The report, commissioned by Genworth and conducted by independent research firm RFI, is a global survey of current and aspiring homebuyers aimed at gaining local insight into key world markets. More than 9,000 respondents were interviewed from Australia, Canada, India, Ireland, Italy, Mexico, the United Kingdom and the United States.
Due to affordability issues – high home prices, higher costs of living, or fear of rising interest rates – the average age of first-time home buyers has risen in all countries except India over the last 40 years. The average age at which a person in the U.S. was able to purchase a first home rose from 27.3 in the 1970s to 31.6 in the 2000s.
One aspect of the home buying process that appears to be universally recognized as a benefit in countering this trend is private mortgage insurance. In the U.S., 88 percent of survey respondents said private mortgage insurance helps them buy a home with a smaller down payment. And 60 percent of Americans said private mortgage insurance helps them buy a home sooner.
"The U.S. is the most optimistic among all the markets surveyed about buying a home," said Kevin Schneider, Genworth U.S. Mortgage Insurance president. "Nearly two-thirds of Americans surveyed believe now is a good time to buy a home, and a majority believe mortgage insurance can help them purchase a home sooner and with a lower down payment. We hope that federal and state lawmakers recognize this pent-up demand and enact policies that foster prudent homeownership. Regulators should develop a qualified residential mortgage rule that will strengthen underwriting standards without denying the dream of homeownership to credit-worthy Americans."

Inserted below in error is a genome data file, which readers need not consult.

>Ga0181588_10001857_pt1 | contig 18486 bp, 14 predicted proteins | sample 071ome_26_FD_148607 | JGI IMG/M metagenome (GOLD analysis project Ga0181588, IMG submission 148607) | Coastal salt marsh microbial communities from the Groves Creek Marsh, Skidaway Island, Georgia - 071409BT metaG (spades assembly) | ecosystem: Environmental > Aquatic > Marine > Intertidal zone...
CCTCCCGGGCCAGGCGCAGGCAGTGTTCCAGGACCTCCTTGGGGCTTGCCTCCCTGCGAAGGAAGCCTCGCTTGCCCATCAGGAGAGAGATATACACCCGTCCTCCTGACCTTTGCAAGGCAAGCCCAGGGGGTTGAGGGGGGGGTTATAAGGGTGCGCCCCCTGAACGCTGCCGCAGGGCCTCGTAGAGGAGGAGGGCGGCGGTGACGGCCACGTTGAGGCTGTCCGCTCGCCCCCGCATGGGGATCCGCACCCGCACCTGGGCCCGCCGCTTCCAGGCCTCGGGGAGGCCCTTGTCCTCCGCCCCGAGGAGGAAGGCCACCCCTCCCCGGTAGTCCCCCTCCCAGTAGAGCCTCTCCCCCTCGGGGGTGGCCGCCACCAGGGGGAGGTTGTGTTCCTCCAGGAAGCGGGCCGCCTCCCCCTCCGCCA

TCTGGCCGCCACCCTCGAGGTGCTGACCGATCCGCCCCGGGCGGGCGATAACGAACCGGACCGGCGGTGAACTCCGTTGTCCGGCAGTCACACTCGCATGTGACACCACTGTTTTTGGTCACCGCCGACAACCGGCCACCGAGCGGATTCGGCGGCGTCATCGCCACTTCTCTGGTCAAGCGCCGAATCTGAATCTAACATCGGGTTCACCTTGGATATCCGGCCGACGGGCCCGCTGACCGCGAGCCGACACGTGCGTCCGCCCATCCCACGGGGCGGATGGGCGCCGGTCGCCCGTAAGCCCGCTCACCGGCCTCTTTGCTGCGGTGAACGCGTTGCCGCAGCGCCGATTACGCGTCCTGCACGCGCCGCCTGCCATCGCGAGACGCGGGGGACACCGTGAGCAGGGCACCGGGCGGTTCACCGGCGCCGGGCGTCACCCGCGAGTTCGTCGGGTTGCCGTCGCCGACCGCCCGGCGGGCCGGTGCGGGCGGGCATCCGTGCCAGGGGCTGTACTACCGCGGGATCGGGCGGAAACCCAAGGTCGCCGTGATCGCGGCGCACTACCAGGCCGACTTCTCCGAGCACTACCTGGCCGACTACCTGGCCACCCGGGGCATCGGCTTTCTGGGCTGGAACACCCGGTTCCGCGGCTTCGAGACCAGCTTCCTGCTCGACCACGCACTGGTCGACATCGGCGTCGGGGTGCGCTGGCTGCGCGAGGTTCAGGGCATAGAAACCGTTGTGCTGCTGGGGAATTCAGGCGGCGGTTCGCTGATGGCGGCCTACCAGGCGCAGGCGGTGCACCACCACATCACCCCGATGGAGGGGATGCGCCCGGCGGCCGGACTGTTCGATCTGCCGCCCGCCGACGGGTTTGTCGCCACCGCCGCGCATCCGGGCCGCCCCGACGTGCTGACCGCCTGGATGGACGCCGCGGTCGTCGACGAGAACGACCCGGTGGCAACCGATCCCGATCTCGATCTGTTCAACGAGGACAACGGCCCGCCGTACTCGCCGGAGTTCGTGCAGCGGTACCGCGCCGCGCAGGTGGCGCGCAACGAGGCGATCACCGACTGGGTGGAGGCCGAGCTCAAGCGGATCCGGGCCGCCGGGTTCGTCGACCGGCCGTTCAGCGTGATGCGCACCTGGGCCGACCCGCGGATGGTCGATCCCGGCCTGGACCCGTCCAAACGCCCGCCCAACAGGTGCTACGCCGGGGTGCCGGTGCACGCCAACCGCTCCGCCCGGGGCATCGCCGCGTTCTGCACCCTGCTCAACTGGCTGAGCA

Some key findings from other nations surveyed:
- Consumer confidence is a major factor in home buying. Developing countries are especially optimistic. India was the most positive country, with two thirds of Indian respondents feeling good about their national economy, followed by Mexico where 42% of respondents were optimists.
- Indebtedness colors how households around the world view their financial situation and how they approach buying a home. Western countries tended to have higher levels of debt, but were also more comfortable taking on debt.
- In almost all of the countries surveyed, housing affordability is keeping first home buyers out of the property market. The reasons for affordability challenges range from the rising costs of living, a fear of interest rate rises, lack of housing availability to high house prices.
- Despite worries over personal finances, respondents in many countries saw clear opportunities in the property market for those who could afford to buy.
"As the world's only global mortgage insurer we thought it important to use our expertise to examine global market forces influencing the decision to purchase a home," said Michael D. Fraizer, Genworth Financial chief executive officer. "We hope the findings in this report provide the mortgage industry in all markets with insights that help identify future opportunities for business growth as well as a deeper understanding of the challenges that are likely to shape business strategies in the near to medium term."